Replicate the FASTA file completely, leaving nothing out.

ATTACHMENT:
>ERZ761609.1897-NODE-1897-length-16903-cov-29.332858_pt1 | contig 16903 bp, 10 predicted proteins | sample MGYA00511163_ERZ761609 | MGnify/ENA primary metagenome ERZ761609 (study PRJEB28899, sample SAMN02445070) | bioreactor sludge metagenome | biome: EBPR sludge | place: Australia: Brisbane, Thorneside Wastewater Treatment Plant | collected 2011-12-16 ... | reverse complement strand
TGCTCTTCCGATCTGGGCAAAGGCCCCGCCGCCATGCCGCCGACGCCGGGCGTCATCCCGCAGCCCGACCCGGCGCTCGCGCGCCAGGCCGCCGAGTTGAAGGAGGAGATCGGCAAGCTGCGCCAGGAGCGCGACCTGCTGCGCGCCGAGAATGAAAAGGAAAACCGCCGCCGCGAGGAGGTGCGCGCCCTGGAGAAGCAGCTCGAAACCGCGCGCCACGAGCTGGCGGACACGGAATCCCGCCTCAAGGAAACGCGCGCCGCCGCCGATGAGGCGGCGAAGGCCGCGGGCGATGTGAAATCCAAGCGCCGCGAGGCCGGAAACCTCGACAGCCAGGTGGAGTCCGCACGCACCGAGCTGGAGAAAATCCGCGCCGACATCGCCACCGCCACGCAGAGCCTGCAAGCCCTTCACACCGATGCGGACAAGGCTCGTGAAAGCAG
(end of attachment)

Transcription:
>ERZ761609.1897-NODE-1897-length-16903-cov-29.332858_pt1 | contig 16903 bp, 10 predicted proteins | sample MGYA00511163_ERZ761609 | MGnify/ENA primary metagenome ERZ761609 (study PRJEB28899, sample SAMN02445070) | bioreactor sludge metagenome | biome: EBPR sludge | place: Australia: Brisbane, Thorneside Wastewater Treatment Plant | collected 2011-12-16 ... | reverse complement strand
TGCTCTTCCGATCTGGGCAAAGGCCCCGCCGCCATGCCGCCGACGCCGGGCGTCATCCCGCAGCCCGACCCGGCGCTCGCGCGCCAGGCCGCCGAGTTGAAGGAGGAGATCGGCAAGCTGCGCCAGGAGCGCGACCTGCTGCGCGCCGAGAATGAAAAGGAAAACCGCCGCCGCGAGGAGGTGCGCGCCCTGGAGAAGCAGCTCGAAACCGCGCGCCACGAGCTGGCGGACACGGAATCCCGCCTCAAGGAAACGCGCGCCGCCGCCGATGAGGCGGCGAAGGCCGCGGGCGATGTGAAATCCAAGCGCCGCGAGGCCGGAAACCTCGACAGCCAGGTGGAGTCCGCACGCACCGAGCTGGAGAAAATCCGCGCCGACATCGCCACCGCCACGCAGAGCCTGCAAGCCCTTCACACCGATGCGGACAAGGCTCGTGAAAGCAG